Google even offers a helpful page with guidance on this conversion. You can check out how to start it correctly here.

Standard SQL data types

The below table presents the possible data types when using the standard SQL category. I like to point out that standard SQL is the preferred category by Google, which means you can correctly assume that it has better performance and more options when compared to the legacy SQL category.

Standard SQL data typesStandard SQL data types


The standard SQL category accepts more complex data types such as ARRAY, STRUCT, and GEOGRAPHY data types. Any of the mentioned data types can order (or group) the results of any dataset; one of its severe limitations as the data types STRUCT and ARRAY are heavily used on streaming data ingestions.

Another example comes from the ARRAY data type not comparing its values with any field, which happens in STRUCT and GEOGRAPHY.

We can use ST_EQUALS as a "workaround" of comparing geographical values directly.

All other data types can filter SQL JOIN clauses and be used to order the results; always remember to cast the columns used to avoid unwanted effects explicitly.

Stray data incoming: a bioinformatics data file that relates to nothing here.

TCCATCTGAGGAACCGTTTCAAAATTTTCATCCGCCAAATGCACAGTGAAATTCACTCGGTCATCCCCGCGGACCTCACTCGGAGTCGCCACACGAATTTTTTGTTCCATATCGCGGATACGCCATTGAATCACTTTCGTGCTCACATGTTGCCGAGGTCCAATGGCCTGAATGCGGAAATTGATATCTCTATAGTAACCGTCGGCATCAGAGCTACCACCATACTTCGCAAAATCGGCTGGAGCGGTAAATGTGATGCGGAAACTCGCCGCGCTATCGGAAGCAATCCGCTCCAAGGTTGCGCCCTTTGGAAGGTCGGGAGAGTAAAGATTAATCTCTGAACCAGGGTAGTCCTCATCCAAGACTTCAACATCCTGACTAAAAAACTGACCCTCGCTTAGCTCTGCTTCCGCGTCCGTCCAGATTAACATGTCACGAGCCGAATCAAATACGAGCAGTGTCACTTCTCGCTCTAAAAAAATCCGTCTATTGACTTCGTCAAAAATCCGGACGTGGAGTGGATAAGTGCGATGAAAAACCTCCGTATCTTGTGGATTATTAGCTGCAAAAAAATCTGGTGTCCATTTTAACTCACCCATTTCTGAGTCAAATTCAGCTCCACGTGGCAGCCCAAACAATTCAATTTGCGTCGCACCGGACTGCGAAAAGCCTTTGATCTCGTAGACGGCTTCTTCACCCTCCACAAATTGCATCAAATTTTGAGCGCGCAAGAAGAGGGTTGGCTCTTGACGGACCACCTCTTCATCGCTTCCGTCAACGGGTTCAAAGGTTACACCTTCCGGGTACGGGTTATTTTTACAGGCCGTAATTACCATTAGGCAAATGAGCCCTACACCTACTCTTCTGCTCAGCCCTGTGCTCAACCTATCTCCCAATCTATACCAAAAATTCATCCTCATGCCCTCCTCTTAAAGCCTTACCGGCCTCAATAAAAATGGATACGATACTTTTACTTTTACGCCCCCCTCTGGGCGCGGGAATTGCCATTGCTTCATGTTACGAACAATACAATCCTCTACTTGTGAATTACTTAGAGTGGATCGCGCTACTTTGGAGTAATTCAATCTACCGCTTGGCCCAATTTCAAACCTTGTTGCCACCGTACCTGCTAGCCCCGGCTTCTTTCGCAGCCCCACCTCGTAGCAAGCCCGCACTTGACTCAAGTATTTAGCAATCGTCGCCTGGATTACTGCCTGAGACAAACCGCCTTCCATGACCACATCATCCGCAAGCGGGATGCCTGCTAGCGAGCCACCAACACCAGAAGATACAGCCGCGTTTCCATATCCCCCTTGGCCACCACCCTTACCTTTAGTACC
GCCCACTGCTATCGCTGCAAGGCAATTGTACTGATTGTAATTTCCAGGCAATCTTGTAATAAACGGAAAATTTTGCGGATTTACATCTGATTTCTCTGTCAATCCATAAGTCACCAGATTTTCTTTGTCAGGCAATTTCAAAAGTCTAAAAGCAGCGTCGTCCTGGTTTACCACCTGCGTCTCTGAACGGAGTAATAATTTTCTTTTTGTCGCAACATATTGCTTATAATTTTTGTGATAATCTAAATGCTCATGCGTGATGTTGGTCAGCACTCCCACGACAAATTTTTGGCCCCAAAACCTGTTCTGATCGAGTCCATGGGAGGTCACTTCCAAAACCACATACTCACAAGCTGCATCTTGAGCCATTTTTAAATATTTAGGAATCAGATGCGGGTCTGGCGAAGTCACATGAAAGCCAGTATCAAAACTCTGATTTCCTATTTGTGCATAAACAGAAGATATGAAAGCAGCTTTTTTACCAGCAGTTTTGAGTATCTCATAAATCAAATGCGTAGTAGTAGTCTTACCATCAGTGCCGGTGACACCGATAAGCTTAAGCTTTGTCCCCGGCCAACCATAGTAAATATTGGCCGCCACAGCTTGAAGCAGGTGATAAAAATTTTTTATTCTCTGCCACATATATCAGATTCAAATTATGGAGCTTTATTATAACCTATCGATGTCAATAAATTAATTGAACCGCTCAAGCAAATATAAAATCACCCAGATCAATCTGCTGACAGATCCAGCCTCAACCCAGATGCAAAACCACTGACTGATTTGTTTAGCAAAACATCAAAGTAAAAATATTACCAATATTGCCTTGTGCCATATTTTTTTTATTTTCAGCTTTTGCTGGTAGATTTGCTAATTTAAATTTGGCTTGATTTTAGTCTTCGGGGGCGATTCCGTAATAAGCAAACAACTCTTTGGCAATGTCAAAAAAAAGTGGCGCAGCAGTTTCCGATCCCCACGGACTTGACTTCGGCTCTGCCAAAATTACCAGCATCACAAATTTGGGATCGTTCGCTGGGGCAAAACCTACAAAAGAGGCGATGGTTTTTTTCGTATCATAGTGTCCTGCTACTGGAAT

Standard SQL also allows the usage of what is called "stored procedures."

The stored procedure allows the execution of repeatable functions—very useful for shareable business logic transformations between different departments.

For example, how the human resources department calculates profit benefits could be useful for the marketing department for calculating campaigns.

The benefit of well-defined data formats starts with your stored procedures—as options on the earlier stage of your analytics pipelines empower your analysts with a shorter reaction time to analyze your data.

Having these configured on your Panoply's integrations provides reports with a mature and concise data warehouse.

Legacy SQL data types

Legacy SQL uses the same data types as those used with standard SQL, excluding ARRAY, STRUCT, and GEOGRAPHY.

The NUMERIC type fields provide limited support, making it necessary to use an explicit conversion using the cast function when interacting with these fields.

The table below lists all the possible data types available when using the legacy SQL query category.